Fig. 4
figure 4

Dendrogram of relative distances between experience ratings of 50 basic meditation techniques across all meditators (n = 635). Note. Dashed lines represent the partitioning of three clusters. See Table 1 for descriptions of technique codes

Looking at Fig. 4, three main clusters of techniques emerged from the data. We named them according to the context in which they are commonly practiced together—from top to bottom: (1) Hindu meditation techniques, (2) Buddhist meditation techniques, and (3) common meditation techniques.

We found meditation techniques summarized in the Hindu cluster both in the recollections from expert meditators in Study 1 as well as in the top positions in the ranking sequences of many Hindu traditions. The same is true for most of the techniques found in the Buddhist cluster. The last cluster, though, is different. It comprises many of the very common, more general techniques we located in many different traditions. A majority of these have a strong and prominent focus on the body. Although they correspond closely to the abovementioned top-10 list of Buddhist meditators, we nevertheless decided to call them “common” meditation techniques. This was done because all of these techniques are widely known and utilized in many different contexts, including traditional schools as well as secular meditation programs such as MBSR.

All clusters could be divided into smaller subclusters. However, the distances between these subclusters are markedly shorter than the distances between the larger clusters. One could section the Hindu cluster into three subclusters: (a) mantra meditation, (b) energy meditation, and (c) visualization and movement meditation. The Buddhist cluster is not as easy to subdivide. One subcluster could be named “contemplation,” but it is difficult to find suitable names for other possible clusters. The common cluster could be segmented into (a) body-centered meditation and (b) mindful observation and compassion/virtue meditation. Yet, the lengths of the lines in the dendrogram would suggest a three-subcluster solution that we could not make sense of.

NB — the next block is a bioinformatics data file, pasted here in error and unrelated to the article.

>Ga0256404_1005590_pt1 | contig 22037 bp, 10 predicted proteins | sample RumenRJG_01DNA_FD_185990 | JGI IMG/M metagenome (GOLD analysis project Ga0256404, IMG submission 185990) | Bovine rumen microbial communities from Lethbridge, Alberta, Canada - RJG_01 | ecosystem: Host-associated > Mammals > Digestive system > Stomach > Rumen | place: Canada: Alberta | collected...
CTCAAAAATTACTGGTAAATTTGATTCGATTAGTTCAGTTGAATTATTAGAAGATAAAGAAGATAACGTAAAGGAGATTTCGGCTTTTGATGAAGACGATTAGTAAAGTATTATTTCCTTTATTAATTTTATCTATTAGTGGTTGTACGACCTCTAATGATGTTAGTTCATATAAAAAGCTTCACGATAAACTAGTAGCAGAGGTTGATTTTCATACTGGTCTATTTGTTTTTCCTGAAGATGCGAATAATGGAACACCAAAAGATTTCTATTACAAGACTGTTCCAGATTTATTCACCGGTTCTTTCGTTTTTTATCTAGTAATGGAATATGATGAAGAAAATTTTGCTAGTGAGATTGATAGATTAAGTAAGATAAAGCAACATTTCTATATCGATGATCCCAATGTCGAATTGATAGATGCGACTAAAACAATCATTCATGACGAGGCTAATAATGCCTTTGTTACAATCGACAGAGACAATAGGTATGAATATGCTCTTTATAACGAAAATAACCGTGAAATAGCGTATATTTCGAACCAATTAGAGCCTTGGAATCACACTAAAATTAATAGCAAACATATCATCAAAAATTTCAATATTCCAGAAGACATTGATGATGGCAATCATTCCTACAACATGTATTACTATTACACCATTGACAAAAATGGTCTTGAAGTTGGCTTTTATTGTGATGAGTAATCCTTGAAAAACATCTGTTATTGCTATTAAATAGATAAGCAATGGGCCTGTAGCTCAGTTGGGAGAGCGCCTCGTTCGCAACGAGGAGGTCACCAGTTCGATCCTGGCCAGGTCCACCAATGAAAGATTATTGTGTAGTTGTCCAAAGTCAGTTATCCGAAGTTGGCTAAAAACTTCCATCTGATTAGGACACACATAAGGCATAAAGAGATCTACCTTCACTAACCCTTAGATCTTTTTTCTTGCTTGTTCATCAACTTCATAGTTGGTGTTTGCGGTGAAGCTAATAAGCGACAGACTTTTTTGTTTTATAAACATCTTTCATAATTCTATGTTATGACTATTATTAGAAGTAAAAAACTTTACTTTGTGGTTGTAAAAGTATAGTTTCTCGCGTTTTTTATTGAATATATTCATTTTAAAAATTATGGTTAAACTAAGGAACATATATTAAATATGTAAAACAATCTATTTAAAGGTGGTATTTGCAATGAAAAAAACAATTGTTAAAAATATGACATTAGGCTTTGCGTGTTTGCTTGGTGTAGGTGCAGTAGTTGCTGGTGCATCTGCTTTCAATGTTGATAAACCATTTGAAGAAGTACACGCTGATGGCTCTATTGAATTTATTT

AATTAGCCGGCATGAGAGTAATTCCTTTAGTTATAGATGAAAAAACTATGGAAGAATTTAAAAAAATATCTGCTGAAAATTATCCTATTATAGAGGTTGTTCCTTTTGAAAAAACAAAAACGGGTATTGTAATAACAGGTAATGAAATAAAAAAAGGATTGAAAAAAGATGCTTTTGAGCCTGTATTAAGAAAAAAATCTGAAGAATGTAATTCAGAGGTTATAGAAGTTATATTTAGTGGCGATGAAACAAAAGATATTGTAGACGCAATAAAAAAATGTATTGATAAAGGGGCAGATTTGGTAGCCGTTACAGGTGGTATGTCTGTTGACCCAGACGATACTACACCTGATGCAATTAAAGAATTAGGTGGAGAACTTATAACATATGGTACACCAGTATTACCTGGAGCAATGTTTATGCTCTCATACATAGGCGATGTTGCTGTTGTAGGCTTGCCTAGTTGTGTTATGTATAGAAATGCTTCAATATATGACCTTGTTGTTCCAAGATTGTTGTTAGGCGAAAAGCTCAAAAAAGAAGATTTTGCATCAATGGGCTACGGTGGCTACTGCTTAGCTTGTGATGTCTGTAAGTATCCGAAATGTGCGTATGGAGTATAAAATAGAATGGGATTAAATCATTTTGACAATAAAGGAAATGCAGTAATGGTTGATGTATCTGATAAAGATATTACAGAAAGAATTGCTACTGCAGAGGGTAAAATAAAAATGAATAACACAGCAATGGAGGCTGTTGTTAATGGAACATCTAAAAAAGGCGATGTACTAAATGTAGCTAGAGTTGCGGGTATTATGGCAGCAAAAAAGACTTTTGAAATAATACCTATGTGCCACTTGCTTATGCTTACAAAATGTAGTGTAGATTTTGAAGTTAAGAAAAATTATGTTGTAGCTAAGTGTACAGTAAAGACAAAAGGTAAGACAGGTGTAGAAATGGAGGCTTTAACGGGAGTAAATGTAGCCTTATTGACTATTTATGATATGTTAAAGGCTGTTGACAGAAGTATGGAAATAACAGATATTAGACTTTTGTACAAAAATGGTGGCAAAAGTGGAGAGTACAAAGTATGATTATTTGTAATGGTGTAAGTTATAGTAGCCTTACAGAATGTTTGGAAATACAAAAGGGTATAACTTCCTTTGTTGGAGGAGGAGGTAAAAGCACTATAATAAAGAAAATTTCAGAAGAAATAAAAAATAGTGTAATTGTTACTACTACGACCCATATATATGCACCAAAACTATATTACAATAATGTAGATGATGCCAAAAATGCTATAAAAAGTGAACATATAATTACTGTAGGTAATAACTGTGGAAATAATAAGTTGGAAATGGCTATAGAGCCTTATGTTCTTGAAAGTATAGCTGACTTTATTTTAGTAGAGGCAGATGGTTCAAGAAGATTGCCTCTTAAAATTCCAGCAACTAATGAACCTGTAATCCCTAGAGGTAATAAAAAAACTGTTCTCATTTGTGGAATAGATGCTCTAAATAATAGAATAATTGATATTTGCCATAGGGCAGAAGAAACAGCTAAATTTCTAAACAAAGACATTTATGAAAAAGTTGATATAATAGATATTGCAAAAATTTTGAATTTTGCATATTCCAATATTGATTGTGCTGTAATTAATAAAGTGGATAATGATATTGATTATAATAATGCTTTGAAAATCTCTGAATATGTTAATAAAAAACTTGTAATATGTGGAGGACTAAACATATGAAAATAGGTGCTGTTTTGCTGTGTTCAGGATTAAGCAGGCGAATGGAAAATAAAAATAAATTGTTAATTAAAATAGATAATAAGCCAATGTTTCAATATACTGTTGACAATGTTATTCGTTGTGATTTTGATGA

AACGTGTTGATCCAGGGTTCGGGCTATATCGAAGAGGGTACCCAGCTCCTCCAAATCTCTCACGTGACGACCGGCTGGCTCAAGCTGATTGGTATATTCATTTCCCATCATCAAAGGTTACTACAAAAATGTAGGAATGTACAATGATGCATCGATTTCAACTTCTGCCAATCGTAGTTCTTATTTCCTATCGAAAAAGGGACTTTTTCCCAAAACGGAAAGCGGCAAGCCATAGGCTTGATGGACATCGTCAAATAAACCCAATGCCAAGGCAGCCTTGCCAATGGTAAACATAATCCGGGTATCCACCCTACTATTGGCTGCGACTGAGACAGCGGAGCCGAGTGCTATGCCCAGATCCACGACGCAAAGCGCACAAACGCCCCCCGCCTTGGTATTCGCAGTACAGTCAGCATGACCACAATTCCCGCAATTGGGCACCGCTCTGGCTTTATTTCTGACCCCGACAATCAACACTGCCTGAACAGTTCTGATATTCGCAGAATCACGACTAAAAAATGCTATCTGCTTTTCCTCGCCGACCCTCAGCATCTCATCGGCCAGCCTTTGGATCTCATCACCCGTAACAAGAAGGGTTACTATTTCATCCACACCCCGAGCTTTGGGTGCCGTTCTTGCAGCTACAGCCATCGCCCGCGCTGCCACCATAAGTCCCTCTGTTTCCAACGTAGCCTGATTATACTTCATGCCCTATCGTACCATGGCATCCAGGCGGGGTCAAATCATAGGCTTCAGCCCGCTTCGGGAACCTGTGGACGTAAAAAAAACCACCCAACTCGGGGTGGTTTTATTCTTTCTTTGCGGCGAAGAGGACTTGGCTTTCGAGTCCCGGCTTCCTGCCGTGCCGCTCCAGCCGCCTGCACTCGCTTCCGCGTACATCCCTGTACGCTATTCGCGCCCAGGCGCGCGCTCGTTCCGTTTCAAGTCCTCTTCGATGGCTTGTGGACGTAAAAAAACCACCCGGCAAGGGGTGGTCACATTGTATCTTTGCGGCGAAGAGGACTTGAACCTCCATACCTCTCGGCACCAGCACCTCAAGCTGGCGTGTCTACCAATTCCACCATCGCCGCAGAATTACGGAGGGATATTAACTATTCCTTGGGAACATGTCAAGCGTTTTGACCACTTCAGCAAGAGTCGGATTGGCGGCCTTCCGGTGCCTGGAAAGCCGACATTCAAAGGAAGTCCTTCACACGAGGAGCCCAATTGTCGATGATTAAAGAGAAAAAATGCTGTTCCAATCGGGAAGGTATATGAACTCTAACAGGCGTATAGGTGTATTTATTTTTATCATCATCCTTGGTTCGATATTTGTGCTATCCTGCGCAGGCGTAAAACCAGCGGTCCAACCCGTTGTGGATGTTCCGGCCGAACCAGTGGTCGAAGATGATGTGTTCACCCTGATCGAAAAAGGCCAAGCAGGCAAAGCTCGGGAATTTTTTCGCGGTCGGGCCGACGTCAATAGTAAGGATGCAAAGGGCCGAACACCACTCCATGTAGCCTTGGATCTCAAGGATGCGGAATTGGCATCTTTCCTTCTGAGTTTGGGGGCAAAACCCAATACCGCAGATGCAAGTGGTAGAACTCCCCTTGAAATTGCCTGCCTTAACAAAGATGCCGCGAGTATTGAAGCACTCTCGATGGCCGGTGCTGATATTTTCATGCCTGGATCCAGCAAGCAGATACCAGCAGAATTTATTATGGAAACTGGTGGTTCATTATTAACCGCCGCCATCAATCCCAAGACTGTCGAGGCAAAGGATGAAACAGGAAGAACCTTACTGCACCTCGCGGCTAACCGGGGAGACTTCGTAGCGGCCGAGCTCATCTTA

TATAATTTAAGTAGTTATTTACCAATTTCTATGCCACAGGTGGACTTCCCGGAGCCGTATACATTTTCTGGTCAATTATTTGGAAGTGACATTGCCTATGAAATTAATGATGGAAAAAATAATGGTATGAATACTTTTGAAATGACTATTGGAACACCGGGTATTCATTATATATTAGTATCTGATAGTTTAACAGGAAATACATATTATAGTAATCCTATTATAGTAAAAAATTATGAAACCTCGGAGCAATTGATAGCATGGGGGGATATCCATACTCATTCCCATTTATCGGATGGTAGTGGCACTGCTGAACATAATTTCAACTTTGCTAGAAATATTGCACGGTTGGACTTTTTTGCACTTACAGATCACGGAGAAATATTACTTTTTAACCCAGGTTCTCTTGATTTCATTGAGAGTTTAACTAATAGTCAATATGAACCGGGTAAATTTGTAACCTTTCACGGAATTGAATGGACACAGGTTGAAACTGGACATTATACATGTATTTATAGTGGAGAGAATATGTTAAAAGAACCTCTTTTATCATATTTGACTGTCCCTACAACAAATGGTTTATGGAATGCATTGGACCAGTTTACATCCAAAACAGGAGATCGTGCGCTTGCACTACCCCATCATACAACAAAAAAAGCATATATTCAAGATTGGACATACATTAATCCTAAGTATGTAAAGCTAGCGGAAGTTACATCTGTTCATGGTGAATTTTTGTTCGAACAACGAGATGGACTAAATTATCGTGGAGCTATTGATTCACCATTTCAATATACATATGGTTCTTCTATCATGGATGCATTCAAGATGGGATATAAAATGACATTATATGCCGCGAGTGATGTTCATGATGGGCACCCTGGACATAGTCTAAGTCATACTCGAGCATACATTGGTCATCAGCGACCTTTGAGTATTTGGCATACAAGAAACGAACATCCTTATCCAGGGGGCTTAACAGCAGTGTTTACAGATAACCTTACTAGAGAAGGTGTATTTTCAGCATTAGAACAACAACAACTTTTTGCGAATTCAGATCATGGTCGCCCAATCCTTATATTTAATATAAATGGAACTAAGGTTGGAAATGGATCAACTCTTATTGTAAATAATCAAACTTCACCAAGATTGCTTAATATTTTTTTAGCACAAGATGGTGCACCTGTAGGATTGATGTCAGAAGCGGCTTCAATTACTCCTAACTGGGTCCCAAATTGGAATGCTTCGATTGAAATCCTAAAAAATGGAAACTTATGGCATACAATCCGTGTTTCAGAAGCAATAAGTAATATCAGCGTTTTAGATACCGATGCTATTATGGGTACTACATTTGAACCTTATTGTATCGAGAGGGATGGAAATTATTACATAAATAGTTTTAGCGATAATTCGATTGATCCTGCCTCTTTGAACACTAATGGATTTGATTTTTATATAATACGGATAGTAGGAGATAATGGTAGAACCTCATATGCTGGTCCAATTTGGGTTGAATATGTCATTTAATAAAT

Subsequently, we conducted two cluster analyses for Buddhist and Hindu meditators. Figures 5 and 6 give the respective dendrograms.

Fig. 5
figure 5

Dendrogram of relative distances between experience ratings of 50 basic meditation techniques across Buddhist meditators (n = 216). Note. Dashed lines represent the partitioning of two main clusters. Dot-dashed lines represent the partitioning of three subclusters within the larger cluster. See Table 1 for definitions of technique codes

Fig. 6
figure 6

Dendrogram of relative distances between experience ratings of 50 basic meditation techniques across Hindu meditators (n = 204). Note. Dashed lines represent the partitioning of two main clusters. Dot-dashed lines represent the partitioning of three subclusters within the larger cluster. See Table 1 for definitions of technique codes